BEIJING, Sep 8, 2020, Bloomberg. Two Australian journalists based in China have fled the country as diplomatic relations between the trading partners worsen, Business World reported.
Bill Birtles, the Australian Broadcasting Corp.’s (ABC) Beijing correspondent, and Mike Smith, the Australian Financial Review’s Shanghai correspondent, left the country after Chinese police demanded interviews with them, according to Smith. The men were initially banned from leaving and spent five days under consular protection until Australian diplomats could negotiate their departure.
“It’s clearly political,” Smith said Tuesday from Sydney. “It’s quite unprecedented to put an exit ban on foreign journalists in China.”
“Australia-China relations have really hit rock-bottom, so we’re unsure whether they were trying to send a message to Australia, to try and intimidate Australia more,” he said.
Their departure comes a week after Australia revealed that Cheng Lei, a Chinese-born Australian citizen who worked as an anchor at a Chinese government-run English-language news channel, had been detained by authorities.
Australia’s relationship with its largest trading partner has worsened since Prime Minister Scott Morrison’s government in April called for an independent inquiry into the source of the coronavirus pandemic. China has subsequently imposed tariffs on barley, blocked some beef exports, begun anti-dumping probes into the wine industry and warned its citizens to avoid holidaying or studying in Australia.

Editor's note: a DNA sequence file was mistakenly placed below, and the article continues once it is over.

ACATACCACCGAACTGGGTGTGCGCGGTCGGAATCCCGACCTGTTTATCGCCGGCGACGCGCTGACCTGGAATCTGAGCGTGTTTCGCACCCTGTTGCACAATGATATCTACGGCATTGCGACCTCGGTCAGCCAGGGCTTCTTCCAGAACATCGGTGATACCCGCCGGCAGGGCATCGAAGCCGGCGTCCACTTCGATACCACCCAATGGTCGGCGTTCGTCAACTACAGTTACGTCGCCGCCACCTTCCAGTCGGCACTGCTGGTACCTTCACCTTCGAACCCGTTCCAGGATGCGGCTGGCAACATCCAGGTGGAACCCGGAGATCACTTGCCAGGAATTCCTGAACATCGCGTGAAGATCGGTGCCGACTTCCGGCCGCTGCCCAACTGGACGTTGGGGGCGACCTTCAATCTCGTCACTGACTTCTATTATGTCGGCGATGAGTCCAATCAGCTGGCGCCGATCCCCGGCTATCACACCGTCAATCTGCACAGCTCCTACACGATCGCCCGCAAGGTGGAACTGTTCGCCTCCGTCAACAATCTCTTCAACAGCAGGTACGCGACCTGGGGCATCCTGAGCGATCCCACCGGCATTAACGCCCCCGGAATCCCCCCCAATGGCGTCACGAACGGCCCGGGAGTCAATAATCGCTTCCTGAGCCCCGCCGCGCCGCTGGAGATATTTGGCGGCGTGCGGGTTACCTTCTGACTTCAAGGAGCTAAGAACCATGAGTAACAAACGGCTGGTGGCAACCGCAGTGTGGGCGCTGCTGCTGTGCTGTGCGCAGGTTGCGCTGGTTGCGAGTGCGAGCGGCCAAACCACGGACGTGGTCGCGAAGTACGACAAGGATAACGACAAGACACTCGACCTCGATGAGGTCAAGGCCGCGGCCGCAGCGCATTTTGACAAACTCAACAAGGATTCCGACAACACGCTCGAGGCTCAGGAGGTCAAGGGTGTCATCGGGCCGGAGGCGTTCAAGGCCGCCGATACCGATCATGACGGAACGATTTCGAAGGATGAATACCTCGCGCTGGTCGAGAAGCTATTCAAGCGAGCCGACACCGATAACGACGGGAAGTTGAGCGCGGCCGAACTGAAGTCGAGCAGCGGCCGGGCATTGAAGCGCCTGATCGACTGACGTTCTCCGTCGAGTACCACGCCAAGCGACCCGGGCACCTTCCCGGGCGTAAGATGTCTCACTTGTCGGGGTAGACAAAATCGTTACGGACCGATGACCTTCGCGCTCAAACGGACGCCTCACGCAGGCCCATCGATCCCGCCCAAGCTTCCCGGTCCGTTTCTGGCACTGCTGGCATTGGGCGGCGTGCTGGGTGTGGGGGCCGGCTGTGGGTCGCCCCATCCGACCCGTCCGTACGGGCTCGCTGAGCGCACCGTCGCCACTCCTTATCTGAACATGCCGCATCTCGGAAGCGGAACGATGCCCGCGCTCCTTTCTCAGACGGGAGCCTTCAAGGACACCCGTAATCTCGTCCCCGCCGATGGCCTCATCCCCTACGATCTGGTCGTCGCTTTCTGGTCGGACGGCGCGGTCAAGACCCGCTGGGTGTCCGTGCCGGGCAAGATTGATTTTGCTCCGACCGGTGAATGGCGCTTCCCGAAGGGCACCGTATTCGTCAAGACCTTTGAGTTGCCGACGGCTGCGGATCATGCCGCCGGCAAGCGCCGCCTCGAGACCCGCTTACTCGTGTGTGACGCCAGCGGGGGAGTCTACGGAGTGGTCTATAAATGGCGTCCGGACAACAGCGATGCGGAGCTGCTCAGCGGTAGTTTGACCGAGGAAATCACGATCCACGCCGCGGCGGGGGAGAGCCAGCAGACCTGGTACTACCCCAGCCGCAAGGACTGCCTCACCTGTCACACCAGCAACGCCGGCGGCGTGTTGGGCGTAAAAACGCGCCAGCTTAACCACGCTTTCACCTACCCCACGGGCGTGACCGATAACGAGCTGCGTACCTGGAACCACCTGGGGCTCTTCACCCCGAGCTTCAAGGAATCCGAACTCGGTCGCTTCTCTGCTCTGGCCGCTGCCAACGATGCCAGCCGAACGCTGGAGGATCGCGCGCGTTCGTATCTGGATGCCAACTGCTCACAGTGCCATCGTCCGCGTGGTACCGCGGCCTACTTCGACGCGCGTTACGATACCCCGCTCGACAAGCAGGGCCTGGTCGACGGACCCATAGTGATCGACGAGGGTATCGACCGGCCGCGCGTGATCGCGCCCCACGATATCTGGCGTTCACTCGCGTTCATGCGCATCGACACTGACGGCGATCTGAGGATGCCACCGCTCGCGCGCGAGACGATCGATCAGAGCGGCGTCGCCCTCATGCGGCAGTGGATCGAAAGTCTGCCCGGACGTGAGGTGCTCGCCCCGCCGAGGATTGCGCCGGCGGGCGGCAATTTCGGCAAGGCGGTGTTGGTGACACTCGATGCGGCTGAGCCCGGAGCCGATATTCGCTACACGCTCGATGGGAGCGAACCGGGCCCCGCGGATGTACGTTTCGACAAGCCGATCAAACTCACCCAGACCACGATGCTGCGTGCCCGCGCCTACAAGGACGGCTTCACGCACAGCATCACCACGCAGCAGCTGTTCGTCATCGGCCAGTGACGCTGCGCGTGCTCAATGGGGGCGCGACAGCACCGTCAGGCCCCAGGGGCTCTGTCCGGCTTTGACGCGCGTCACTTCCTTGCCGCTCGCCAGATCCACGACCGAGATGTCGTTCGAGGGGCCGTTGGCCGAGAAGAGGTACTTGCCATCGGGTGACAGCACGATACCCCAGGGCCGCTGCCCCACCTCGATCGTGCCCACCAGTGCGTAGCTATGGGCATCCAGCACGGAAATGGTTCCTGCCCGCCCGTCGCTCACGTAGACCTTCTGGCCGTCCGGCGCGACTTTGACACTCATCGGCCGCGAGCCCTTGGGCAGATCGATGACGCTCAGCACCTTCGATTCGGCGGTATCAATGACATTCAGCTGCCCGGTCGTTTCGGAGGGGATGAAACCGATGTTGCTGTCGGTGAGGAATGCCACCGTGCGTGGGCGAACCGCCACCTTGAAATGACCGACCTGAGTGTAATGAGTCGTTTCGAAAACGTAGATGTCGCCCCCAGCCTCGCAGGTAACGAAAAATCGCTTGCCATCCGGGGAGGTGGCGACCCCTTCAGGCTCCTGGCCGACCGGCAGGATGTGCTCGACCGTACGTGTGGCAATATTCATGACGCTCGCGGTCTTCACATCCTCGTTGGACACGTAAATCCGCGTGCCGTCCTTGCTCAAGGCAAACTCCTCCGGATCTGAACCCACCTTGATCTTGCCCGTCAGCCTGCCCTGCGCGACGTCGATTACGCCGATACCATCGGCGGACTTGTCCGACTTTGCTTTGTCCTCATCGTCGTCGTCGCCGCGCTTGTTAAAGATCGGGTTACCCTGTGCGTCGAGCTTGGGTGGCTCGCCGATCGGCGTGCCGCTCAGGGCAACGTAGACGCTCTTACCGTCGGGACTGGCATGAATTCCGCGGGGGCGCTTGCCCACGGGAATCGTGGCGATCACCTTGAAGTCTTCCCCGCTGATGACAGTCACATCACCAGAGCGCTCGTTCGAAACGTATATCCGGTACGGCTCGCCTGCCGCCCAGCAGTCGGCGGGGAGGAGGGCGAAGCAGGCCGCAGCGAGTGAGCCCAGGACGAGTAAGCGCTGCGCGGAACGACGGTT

Smith and Birtles were the last accredited reporters for Australian media based in mainland China. There are still other Australian citizens working as journalists in China for American, British and other media companies.
Smith said he was first cautioned last week by Australian diplomats that he should leave the country. Birtles also receive the same advice, the ABC reported.
Ministry of State Security officers came to their homes after midnight on Wednesday and informed them that they were “persons of interest” in an investigation and couldn’t leave China, according to Smith. The experience of being surrounded in his home and filmed by police as they read out a statement was “a bit of a shock and quite intimidating,” he said.
They were eventually allowed to leave the country after agreeing to an interview with police while under consular protection. Smith said officials asked about Cheng Lei, among other questions, and described the hour-long interview as “pretty benign” and “polite.”
Foreign Minister Marise Payne confirmed the government had provided consular assistance and “engaged with Chinese government authorities to ensure their wellbeing and return.”
“The Australian government continues to provide consular support to Australian citizens detained in China, including Ms. Cheng Lei,” Payne said in a statement.
China’s Ministry of Foreign Affairs didn’t respond to a request for comment on the two journalists. The union representing journalists in Australia issued a statement condemning the treatment of the two men and the “secret detention” of Lei.
The Australian journalists are not alone in being caught up in diplomatic tensions. Beijing authorities have delayed renewing the press credentials of some journalists working for American media outlets, in response to the Trump administration limiting visa terms for Chinese reporters in the US.
Australia’s publicly funded national broadcaster, the ABC, opened its Beijing bureau in 1973 after the countries normalized relations. Other Australians have had their requests for journalist visas refused in recent months.